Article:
Security research firm FireEye has warned iOS users about a vulnerability dubbed “Masque Attack” which allows infected copies of apps to overwrite (replace) legitimate iOS apps. The firm notes that the vulnerability occurs when using Apple’s enterprise/ad-hoc provisioning system. Apple offers this functionality to developers and enterprises so that they can install apps outside of the App Store for their users. Also Read - How to download Instagram videos on Android, iOS, PC
A person is required to provide a provisioning profile to be able to use the service. After which, an app can be downloaded and installed on a non-jailbroken iOS device from an external source. The problem is that Apple doesn’t authenticate apps as long as the bundle identifier for the apps is the same. The problem can be resolved if Apple starts matching certificates for applications that have the same bundle identifier. A hacker can use this vulnerability to make a user install an infected app, and it will replace its corresponding legitimate copy. Also Read - Apple co-founder Steve Jobs' job application sold for over Rs 2.5 crore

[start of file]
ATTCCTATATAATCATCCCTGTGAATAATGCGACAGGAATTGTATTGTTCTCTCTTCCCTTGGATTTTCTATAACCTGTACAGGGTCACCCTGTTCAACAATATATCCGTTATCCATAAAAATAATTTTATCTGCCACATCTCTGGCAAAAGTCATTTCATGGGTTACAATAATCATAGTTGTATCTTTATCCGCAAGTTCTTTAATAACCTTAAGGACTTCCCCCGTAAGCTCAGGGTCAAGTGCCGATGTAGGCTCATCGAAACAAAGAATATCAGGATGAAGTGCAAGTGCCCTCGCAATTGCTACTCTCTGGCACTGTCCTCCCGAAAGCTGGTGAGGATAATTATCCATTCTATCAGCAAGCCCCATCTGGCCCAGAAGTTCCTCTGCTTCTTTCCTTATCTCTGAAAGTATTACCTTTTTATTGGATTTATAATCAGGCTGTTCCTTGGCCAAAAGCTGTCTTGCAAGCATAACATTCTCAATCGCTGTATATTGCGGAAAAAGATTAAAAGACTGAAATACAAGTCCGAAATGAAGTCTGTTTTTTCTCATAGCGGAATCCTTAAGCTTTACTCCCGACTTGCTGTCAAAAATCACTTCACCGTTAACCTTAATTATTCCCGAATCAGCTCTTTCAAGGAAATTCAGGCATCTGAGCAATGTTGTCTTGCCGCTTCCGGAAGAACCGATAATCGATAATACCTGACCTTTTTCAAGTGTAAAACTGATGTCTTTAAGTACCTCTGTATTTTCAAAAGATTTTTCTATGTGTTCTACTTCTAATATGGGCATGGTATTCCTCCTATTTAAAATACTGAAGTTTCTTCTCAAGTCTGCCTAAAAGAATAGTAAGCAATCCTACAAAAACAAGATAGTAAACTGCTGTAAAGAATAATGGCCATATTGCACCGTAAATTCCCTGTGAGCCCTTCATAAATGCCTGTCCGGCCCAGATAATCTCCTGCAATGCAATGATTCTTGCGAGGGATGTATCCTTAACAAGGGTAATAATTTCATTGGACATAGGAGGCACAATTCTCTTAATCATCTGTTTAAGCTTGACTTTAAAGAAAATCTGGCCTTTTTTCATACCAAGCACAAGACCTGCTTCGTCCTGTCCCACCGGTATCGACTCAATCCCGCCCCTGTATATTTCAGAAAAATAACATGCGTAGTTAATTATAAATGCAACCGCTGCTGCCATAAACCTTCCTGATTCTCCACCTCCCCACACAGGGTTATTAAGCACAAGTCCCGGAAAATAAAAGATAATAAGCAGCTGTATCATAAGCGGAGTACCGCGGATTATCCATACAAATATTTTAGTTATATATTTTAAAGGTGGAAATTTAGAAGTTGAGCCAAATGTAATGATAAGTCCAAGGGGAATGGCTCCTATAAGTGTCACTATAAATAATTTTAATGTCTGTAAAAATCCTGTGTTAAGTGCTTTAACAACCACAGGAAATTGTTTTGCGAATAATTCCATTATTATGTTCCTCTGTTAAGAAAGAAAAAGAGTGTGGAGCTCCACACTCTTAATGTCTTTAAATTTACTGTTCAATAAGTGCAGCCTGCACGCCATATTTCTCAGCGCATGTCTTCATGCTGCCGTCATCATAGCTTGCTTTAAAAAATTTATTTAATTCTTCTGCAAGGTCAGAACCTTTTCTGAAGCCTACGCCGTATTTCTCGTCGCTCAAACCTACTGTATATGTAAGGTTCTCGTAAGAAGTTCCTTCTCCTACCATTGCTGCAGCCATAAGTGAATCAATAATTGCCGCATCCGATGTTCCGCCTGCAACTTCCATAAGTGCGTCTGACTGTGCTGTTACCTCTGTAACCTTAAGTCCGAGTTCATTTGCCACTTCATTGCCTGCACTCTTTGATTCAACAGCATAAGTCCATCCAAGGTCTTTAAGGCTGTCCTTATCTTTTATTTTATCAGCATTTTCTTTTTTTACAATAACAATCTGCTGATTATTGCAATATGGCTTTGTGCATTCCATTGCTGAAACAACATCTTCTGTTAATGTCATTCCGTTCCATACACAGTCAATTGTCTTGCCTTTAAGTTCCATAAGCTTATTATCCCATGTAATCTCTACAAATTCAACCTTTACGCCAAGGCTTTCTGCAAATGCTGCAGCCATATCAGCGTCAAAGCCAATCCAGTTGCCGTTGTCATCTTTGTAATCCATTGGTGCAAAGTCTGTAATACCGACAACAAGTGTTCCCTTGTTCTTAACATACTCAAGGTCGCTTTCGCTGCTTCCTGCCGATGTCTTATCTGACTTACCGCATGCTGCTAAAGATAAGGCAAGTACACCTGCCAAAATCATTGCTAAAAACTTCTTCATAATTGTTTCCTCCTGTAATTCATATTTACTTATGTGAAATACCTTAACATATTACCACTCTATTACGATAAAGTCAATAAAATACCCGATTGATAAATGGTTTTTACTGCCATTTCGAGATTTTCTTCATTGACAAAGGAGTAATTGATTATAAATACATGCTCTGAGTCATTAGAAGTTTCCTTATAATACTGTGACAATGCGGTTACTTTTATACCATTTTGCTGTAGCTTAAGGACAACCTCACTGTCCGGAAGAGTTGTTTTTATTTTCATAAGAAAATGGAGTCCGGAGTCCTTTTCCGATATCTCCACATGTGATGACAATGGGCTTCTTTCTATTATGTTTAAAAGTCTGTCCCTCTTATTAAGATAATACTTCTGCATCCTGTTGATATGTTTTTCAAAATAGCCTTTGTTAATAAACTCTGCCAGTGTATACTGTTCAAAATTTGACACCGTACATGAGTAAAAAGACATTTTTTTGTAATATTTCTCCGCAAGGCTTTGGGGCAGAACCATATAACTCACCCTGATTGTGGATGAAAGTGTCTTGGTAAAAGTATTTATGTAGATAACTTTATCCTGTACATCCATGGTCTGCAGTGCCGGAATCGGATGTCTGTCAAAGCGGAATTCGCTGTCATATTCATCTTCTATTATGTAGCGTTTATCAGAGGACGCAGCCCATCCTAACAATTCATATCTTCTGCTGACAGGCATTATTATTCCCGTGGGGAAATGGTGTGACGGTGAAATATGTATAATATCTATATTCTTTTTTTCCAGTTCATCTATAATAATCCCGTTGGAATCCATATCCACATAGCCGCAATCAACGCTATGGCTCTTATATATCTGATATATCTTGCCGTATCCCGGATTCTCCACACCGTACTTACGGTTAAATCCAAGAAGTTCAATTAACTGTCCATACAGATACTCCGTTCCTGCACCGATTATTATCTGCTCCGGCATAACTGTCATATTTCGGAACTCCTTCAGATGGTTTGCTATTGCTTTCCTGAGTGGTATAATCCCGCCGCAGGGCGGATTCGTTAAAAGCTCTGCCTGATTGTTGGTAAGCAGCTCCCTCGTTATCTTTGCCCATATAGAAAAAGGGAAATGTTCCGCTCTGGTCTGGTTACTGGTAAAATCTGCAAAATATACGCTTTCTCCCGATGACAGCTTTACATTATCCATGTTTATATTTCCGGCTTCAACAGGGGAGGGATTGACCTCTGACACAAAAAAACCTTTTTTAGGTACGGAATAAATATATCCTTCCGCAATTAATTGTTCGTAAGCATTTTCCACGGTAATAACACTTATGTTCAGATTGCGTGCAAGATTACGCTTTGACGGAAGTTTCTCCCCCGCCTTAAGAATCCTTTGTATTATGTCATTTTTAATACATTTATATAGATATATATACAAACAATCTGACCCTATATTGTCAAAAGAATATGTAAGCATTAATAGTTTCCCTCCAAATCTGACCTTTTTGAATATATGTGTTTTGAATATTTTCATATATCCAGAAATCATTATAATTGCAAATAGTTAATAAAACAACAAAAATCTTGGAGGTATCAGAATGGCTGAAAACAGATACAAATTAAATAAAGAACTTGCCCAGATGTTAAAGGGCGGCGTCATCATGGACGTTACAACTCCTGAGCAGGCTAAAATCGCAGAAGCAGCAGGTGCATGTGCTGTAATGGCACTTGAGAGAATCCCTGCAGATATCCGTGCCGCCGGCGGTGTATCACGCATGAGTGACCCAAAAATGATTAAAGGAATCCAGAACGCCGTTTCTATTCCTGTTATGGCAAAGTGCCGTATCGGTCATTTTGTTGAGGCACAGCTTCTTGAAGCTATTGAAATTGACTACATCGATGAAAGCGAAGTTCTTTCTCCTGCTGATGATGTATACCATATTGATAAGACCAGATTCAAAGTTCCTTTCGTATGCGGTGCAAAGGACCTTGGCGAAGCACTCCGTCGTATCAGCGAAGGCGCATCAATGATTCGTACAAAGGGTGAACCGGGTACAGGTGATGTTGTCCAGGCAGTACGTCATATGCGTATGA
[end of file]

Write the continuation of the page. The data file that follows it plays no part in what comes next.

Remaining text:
The other concerning area is the data. The malicious app is able to access the cached data. For those who aren’t aware about it, cached data is the log of files as well as the temporary files an app creates. This could include emails you had sent and received, and conversations you had among other sensitive information. Also Read - Apple iOS 15, iPadOS 15 beta 4 released: What’s new, how to download
FireEye says that it alerted Apple about this vulnerability on July 26, however the company is yet to patch it. A malware named WireLurker which affected many devices last month was also using ‘Masque Attack’ over USB.
While the vulnerability can possibly affect lots of users, as it is able to install malware on a non-jailbroken iOS device, the good news is that odds of that happening is pretty low at the moment. The reason is because a hacker would require the device to initiate the non-App Store installation. The attack would require an advanced form of phishing and social engineering.